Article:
Ex-gay group Jews Offering New Alternatives to Homosexuality (JONAH), despite their heavy involvement with Christian organizations, claim to be a viable alternative for Jews who see conflict between their sexual orientation and the Torah. They claim to take a Torah guided approach to the matter, and have several articles on their site to support this view. But another option for frum (observant; religious) Jews who are dealing with their homosexuality is to – well, to stay gay. The Gay and Lesbian Yeshiva Day School Alumni Association (GLYDSA) shows us how.
Christians are familiar with the holiness code followed by Jews. It is referred to as“The Law” by Jesus and Paul. Verses like Leviticus 18:22 are often cited to validate bigotry and hate against gays. However, “The Law” is not simply the first five books of the Bible (the Torah). Jews have TWO laws: the written Torah, and the Oral Torah. The Oral Torah, passed down from generation to generation since the National Revelation at Mt. Sinai, is the interpretation of the Written Law, which has since been written down. This vast collection of literature consists of the Talmud (“Learning”) and the Midrash (“Interpretation”).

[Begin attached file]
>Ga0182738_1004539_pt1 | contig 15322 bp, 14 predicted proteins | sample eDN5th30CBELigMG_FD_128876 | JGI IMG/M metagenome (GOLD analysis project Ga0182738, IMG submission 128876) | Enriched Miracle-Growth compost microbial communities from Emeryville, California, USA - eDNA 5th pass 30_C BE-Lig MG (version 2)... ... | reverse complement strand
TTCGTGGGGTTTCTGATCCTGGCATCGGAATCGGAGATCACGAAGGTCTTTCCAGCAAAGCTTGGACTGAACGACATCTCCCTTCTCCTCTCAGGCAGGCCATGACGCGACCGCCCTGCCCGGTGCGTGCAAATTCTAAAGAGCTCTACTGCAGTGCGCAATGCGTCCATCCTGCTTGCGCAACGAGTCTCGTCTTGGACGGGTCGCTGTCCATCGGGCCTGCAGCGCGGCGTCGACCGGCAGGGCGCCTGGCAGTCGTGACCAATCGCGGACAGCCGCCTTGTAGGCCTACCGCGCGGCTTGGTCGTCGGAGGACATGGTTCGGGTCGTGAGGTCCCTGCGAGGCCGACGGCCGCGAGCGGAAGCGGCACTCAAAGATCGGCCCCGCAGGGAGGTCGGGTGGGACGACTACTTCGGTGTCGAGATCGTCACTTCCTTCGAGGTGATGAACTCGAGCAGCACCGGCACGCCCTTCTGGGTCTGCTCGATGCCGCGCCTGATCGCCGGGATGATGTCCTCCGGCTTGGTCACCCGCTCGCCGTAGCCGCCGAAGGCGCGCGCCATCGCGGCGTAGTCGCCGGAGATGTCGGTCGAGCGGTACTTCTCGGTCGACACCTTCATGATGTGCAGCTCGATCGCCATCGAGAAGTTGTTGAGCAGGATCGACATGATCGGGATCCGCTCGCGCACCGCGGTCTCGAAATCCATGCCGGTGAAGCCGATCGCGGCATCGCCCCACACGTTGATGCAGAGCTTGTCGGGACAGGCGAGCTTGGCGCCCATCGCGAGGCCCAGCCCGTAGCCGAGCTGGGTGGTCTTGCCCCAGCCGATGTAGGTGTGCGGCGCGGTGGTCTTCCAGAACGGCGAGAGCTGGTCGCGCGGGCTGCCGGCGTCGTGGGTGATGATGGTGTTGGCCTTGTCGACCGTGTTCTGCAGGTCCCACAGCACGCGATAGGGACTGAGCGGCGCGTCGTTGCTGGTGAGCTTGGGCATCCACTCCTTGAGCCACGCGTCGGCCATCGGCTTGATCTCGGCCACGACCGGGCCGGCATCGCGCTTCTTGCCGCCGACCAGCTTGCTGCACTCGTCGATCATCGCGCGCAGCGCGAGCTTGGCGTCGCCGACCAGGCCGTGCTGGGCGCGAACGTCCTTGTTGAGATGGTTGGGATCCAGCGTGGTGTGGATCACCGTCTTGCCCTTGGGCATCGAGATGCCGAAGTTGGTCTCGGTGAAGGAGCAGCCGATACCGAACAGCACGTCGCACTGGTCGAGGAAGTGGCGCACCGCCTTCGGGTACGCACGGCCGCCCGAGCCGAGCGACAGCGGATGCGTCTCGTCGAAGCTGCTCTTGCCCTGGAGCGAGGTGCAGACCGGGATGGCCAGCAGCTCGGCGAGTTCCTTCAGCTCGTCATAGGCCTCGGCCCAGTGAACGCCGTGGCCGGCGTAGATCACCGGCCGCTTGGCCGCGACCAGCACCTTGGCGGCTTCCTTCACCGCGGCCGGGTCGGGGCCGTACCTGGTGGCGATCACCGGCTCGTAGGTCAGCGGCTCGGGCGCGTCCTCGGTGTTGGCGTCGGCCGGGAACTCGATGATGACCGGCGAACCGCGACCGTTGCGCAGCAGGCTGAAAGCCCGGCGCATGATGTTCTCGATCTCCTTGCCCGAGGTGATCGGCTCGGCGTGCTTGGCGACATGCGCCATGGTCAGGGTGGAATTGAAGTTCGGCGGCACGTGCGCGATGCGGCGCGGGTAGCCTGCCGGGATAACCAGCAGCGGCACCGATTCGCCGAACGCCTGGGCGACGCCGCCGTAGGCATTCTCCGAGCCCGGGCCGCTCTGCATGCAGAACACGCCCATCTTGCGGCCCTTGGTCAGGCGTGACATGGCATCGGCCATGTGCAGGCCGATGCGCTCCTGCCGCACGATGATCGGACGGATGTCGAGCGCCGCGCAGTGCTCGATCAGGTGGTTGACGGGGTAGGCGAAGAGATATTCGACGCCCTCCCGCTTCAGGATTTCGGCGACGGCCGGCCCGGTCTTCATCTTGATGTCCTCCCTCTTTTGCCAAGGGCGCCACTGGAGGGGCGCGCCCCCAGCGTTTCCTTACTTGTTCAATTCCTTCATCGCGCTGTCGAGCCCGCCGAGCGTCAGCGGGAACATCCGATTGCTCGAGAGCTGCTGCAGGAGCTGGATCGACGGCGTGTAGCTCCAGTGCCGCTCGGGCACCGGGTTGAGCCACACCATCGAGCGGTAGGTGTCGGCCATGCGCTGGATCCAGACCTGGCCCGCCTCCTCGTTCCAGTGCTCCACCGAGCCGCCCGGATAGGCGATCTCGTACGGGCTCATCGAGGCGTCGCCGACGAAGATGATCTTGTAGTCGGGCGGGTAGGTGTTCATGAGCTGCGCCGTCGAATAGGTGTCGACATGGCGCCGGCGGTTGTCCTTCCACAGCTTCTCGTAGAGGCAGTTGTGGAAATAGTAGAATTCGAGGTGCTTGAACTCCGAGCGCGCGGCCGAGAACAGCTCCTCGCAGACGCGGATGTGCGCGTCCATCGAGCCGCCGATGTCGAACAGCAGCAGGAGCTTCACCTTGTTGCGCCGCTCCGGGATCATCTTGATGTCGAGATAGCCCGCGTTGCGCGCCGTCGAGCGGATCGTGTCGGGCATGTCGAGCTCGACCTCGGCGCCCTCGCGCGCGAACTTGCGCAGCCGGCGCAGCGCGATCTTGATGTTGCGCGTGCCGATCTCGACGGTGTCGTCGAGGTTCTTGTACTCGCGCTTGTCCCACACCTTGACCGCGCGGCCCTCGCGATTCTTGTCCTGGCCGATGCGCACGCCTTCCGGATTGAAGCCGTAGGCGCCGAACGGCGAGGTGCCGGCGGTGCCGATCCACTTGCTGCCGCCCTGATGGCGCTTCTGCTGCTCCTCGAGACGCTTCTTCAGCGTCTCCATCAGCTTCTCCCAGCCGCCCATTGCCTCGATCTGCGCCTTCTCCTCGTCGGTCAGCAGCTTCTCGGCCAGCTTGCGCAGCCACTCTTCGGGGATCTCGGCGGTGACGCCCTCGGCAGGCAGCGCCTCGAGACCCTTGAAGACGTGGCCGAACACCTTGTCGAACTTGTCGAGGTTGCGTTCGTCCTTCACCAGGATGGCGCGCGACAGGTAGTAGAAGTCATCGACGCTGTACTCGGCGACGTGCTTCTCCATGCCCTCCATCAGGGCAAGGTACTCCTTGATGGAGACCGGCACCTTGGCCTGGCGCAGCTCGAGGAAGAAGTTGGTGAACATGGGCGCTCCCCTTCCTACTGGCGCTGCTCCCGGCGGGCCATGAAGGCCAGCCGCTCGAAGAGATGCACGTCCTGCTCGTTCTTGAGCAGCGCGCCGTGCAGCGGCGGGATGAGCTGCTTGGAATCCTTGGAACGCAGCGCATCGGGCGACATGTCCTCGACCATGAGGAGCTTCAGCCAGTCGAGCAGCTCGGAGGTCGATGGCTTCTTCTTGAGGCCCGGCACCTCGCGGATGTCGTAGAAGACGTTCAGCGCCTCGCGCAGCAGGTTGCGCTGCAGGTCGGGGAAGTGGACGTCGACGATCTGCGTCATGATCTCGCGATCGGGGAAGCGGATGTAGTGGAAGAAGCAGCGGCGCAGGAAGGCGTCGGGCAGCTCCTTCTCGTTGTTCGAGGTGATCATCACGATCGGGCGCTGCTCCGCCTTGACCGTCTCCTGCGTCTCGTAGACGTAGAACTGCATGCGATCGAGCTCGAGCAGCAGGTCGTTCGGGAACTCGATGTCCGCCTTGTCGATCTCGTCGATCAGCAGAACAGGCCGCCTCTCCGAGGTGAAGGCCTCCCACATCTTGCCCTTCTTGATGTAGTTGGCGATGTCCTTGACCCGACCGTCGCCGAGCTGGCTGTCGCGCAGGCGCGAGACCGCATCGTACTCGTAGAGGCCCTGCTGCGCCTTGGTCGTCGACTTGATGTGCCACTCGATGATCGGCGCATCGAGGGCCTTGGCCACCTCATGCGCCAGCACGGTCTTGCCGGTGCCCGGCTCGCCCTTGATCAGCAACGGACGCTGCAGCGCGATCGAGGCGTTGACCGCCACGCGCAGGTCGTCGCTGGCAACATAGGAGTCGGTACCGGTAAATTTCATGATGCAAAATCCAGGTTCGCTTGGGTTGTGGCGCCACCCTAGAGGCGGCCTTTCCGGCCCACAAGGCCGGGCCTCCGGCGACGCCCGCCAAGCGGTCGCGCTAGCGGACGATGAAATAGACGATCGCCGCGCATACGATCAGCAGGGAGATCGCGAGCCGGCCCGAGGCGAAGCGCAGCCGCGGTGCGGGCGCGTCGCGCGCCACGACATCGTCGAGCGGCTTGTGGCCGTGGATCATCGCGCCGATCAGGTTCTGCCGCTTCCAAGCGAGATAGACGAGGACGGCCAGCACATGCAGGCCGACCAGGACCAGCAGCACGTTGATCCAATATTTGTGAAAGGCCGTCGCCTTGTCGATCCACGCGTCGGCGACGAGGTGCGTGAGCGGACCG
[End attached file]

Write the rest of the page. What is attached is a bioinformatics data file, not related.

The Oral Torah and written Torah are inseparable and rely on each other to communicate what is collectively called Halakha (lit. “the Path,” Jewish Law). Judaism insists that the Scriptures cannot simply be taken at literal face value. In the Oral Torah, rabbis give their point of view and interpretation of scripture, often disagreeing with one another. However, a dissenting argument is not automatically considered heretical. As a result, debate over the meaning of scripture is intrinsic to Judaism, allowing for much flexibility in the faith without immediately causing a schism.
One example of how the Oral Torah dramatically changes the literal reading of the Law:
The phrase “An eye for an eye, a tooth for a tooth” (Exodus 21:22-27) is defined by the oral tradition to imply monetary compensation (Bava Kamma, 84a). The Torah requires penalties be universally applicable, which means if the phrase were taken literally, blind people could not take part. In addition, Leviticus 19:18 prohibits personal retribution. Therefore, the entire commandment is intended to ensure the equality and fairness of punishment, not to condone an equal vengence.
Why is this important? Because anti-gay Christians use verses from the Bible that they share with Jews to condemn homosexuality – and yet there are many gay Jews in the world. GLYDSA does a wonderful job explaining how one can be an observant, orthodox Jew while embracing who you are. Their FAQ page is a wonderful resource for those with scriptural questions regarding homosexuality.